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Female infanticide, the prevalent form of sex-selective infanticide, is the systematic killing of girls at or soon after birth. It normally occurs when a society values male children to the point that producing a female is considered dishonorable, shameful, or an unacceptable investment to the individuals. Female infanticide was most common in urban China during the Qing Dynasty, due to overpopulation, and the second half of the twentieth century, due to the One Child Policy that created stiff financial penalties for parents who had multiple children.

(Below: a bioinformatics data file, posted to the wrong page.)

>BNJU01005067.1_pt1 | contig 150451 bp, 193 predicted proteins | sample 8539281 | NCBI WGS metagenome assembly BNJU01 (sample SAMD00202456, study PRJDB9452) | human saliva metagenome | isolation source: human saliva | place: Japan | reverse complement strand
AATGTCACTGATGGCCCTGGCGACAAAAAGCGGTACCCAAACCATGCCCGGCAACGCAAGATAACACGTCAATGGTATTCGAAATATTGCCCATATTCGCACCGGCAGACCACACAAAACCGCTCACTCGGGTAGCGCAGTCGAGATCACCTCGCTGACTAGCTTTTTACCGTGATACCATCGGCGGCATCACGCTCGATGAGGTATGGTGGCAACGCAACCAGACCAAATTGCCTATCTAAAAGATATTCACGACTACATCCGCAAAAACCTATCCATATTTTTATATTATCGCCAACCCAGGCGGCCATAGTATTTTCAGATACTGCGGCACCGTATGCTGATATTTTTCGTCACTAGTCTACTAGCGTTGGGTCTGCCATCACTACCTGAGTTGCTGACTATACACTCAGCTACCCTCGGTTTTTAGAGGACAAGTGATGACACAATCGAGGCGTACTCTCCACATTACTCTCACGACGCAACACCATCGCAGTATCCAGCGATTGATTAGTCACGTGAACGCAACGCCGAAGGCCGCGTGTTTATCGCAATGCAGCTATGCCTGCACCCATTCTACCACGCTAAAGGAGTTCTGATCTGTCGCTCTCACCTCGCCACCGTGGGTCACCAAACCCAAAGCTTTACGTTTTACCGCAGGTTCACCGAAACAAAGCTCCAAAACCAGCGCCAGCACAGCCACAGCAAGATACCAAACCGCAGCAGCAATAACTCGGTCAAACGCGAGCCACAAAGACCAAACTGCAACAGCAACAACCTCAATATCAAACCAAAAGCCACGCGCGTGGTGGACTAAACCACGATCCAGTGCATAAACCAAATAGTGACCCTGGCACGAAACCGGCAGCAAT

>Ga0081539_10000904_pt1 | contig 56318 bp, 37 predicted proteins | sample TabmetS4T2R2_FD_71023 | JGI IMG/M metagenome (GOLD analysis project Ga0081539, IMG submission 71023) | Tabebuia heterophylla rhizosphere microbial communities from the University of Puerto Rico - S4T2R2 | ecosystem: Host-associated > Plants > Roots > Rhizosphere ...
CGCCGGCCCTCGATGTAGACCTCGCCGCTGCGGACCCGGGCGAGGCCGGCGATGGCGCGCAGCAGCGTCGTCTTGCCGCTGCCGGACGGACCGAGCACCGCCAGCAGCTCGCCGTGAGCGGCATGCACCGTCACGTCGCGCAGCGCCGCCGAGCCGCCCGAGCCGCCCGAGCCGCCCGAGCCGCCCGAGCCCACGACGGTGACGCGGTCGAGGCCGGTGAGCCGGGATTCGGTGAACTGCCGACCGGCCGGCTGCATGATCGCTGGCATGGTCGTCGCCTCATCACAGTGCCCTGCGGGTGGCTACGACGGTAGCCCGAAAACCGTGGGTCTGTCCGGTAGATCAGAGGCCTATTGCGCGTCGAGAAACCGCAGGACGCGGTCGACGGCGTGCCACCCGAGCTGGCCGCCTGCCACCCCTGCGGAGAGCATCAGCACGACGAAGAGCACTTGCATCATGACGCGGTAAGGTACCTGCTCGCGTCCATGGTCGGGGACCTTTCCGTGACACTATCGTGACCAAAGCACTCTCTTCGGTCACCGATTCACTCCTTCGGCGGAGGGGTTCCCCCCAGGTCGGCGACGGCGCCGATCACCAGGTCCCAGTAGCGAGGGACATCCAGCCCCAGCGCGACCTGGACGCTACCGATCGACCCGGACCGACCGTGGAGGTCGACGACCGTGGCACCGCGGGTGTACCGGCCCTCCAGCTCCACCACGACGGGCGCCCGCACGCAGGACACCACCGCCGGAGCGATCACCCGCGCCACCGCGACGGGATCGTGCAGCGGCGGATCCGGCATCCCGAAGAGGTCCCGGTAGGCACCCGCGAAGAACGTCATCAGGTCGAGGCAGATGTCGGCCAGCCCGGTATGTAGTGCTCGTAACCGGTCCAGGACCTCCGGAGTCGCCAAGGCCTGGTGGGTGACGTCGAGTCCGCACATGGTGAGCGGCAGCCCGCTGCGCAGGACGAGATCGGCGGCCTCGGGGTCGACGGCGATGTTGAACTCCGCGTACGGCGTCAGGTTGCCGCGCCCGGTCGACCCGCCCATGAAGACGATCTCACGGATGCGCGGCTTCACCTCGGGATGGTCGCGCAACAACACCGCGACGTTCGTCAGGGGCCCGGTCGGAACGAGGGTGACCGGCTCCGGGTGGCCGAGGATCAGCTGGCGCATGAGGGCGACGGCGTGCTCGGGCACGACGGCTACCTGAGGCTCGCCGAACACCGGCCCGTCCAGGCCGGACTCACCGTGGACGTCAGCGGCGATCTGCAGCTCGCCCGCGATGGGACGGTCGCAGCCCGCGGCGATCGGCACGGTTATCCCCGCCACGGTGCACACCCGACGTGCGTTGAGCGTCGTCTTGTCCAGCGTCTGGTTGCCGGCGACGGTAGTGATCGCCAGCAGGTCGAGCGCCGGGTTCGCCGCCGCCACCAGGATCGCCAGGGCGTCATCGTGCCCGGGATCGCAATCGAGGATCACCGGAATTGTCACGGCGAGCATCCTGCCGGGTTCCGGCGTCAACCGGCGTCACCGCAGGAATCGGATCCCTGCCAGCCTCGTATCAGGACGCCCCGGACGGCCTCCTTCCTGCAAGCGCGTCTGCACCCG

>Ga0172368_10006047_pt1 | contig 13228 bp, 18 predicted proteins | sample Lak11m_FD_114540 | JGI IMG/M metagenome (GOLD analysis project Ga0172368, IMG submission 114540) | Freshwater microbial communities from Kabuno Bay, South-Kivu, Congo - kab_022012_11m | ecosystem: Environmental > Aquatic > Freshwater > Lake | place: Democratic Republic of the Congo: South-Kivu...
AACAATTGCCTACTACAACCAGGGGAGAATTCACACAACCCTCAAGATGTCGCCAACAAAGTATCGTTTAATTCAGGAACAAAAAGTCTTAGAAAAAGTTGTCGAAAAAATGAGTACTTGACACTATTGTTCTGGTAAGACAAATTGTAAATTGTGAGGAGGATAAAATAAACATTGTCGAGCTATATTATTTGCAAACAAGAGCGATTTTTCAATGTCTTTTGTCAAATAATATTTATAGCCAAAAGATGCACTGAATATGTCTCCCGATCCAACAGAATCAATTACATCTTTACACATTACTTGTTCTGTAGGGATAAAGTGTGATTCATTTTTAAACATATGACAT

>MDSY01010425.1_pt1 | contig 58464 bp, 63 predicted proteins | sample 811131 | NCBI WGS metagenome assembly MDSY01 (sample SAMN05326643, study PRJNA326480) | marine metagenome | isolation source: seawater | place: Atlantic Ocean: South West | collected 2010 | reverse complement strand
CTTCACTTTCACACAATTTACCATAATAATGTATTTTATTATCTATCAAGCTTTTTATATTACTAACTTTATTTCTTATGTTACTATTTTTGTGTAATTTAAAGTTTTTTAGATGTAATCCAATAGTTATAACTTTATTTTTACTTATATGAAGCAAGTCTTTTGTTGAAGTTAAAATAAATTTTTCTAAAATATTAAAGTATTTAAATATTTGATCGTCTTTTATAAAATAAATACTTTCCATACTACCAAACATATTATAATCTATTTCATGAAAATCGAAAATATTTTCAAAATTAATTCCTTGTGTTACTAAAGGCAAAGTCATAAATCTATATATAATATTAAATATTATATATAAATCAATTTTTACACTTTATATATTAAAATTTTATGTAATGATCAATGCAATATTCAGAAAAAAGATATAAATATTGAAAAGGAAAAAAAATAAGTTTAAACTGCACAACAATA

Female infanticide is still existent in developing countries, especially developing countries where males are valued over females. The counterpart with male infants is male infanticide.
- Female Infanticide
- India 'loses 10m female births'
- "The Gift of a Girl" (1997), documenting efforts in rural South India to change the social tradition of female infanticide
- UN Common Library - Annotated Bibliography of Women's Issues in Pakistan
- Amnesty International's "Stop Violence Against Women" Campaign
- ar:وأد البنات
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